by Johanna Patricia A. Cañal, MD, MHA, MSc
Pregnancy can be one of the most wonderful experiences in a woman’s life. At the very least, it is life-altering. It is a 40-week long process that changes a woman’s body and her physiology.
How does one know that she is pregnant? The simplest way to tell is a pregnancy test. This is a do-at-home test that involves a few drops of urine. The instructions on the test kit are simple and easy to follow. Another objective way to tell is to get a transvaginal ultrasound. This test is rather invasive thus it may not be top-of-mind for many women.
But wait, isn’t there a simpler way to tell? Actually, if a sexually active woman’s monthly menstrual periods stop, then there is a chance that she is pregnant. It does not matter if a woman engaged in sexual intercourse once or multiple times. Once is enough if it is done at the correct time during the reproductive cycle. The issue with “I didn’t get my period” is that pregnancy is not the only reason why menstrual periods stop or get delayed. It could be because of medication, an illness or even stress. Yes, a woman should suspect she is pregnant if her period does not come as scheduled, but a test is best to confirm.
Once proven, a woman should see her obstetrician. Many women have countered me on this by saying that women have been giving birth for millions of years. Why see an obstetrician early in the pregnancy? Millions of years ago and up to even just a hundred years ago, maternal deaths during childbirth were unacceptably high. Women were dying during this natural process! Even today, maternal death rates are not as low as we want. Third world countries still have high rates and this is why a visit to the obstetrician should be done as early as possible.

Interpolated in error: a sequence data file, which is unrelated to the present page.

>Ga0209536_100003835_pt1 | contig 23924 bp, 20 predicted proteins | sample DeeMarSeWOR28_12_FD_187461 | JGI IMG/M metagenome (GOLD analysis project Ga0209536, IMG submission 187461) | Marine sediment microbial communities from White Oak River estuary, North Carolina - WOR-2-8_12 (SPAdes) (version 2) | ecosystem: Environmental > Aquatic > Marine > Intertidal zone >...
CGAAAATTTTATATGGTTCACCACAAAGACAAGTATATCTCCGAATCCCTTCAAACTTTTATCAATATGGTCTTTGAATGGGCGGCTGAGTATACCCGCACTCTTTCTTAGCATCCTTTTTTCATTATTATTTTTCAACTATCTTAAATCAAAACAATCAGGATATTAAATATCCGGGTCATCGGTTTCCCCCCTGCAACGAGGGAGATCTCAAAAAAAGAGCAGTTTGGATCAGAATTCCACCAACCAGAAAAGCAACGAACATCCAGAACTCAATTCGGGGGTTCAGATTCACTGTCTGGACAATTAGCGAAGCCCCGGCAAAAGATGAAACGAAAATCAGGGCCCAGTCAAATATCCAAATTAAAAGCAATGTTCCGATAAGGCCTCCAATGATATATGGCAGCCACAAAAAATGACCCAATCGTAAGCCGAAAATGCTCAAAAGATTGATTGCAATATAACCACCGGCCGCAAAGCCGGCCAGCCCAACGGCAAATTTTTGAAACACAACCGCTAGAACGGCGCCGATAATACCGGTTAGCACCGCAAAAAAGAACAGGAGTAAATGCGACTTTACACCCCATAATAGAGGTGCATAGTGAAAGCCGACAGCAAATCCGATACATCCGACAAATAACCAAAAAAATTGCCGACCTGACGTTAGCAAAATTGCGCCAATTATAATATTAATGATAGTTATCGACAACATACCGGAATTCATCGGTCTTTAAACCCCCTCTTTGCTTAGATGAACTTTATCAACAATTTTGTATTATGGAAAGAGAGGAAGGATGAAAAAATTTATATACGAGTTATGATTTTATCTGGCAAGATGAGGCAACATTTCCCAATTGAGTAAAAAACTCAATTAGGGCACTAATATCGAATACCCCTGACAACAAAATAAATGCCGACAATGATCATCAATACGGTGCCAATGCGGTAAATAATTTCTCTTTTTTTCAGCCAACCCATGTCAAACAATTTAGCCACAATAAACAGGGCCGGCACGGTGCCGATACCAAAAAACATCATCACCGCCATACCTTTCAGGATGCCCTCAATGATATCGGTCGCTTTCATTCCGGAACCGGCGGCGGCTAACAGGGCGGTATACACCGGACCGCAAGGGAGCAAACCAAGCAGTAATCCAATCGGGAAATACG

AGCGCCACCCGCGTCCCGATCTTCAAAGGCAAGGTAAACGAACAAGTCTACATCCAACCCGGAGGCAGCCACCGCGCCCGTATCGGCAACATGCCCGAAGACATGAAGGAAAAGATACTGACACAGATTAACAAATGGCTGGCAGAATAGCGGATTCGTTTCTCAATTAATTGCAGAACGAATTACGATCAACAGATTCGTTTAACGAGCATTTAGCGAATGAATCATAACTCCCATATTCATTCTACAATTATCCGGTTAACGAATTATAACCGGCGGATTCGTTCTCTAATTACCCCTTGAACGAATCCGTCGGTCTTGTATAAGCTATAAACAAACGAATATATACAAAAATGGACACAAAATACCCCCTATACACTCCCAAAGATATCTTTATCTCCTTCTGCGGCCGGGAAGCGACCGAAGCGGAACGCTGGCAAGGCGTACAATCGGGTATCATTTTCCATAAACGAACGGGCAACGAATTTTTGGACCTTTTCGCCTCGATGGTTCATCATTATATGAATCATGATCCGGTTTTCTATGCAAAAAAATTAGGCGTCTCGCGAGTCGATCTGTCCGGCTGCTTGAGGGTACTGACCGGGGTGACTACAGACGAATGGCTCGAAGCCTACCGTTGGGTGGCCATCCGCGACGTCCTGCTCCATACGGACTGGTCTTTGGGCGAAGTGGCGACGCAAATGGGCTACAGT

This initial visit is where women get tested for certain diseases, including diabetes, hepatitis, sexually transmitted diseases. It is also where a woman can get counselling from the expert—what to eat, how much weight she can safely gain, what exercises she can do, etc. So, do your baby and yourself a favor and see your obstetrician.
This short article is part of a series of articles that is designed to make health care more understandable to non-doctors.
As a way of disclosure, I am a radiologist and a radiation oncologist. My strengths, therefore, are diagnosing illness, particularly cancer, and cancer treatment. Thus, I will be talking about medical tests and what these are about.
I shall also be talking about the dreaded disease, cancer. In the 2nd decade of the 21st century, cancer is the #4 cause of death worldwide. NUMBER 4! It used to be #10. It has obviously been going up. The number 1 and 2 killers are cardiovascular diseases…translated into heart attacks and strokes. Number 3 is pneumonias and lung diseases.
The previous century was known as the century of infectious diseases. The most common causes of disease and death were bacterial and viral pneumonia and tuberculosis. The present century is the century of the lifestyle disease. That is, infections don’t play as big a part as lifestyle diseases. What are those? Heart disease, strokes, cancers and injuries/accidents.
But then again, the 21st century has just started, and we already have a pandemic. One never knows what will happen in the next 10, 20 or 30 years. Thus, this series will discuss a range of topics, hopefully the topics most relevant to you.
If there is a topic that you want clarified, please do drop me an e-mail at firstname.lastname@example.org. Please just fill in the subject line with: [SULIT] Your question
Johanna Patricia A. Cañal, MD, MHA, MSc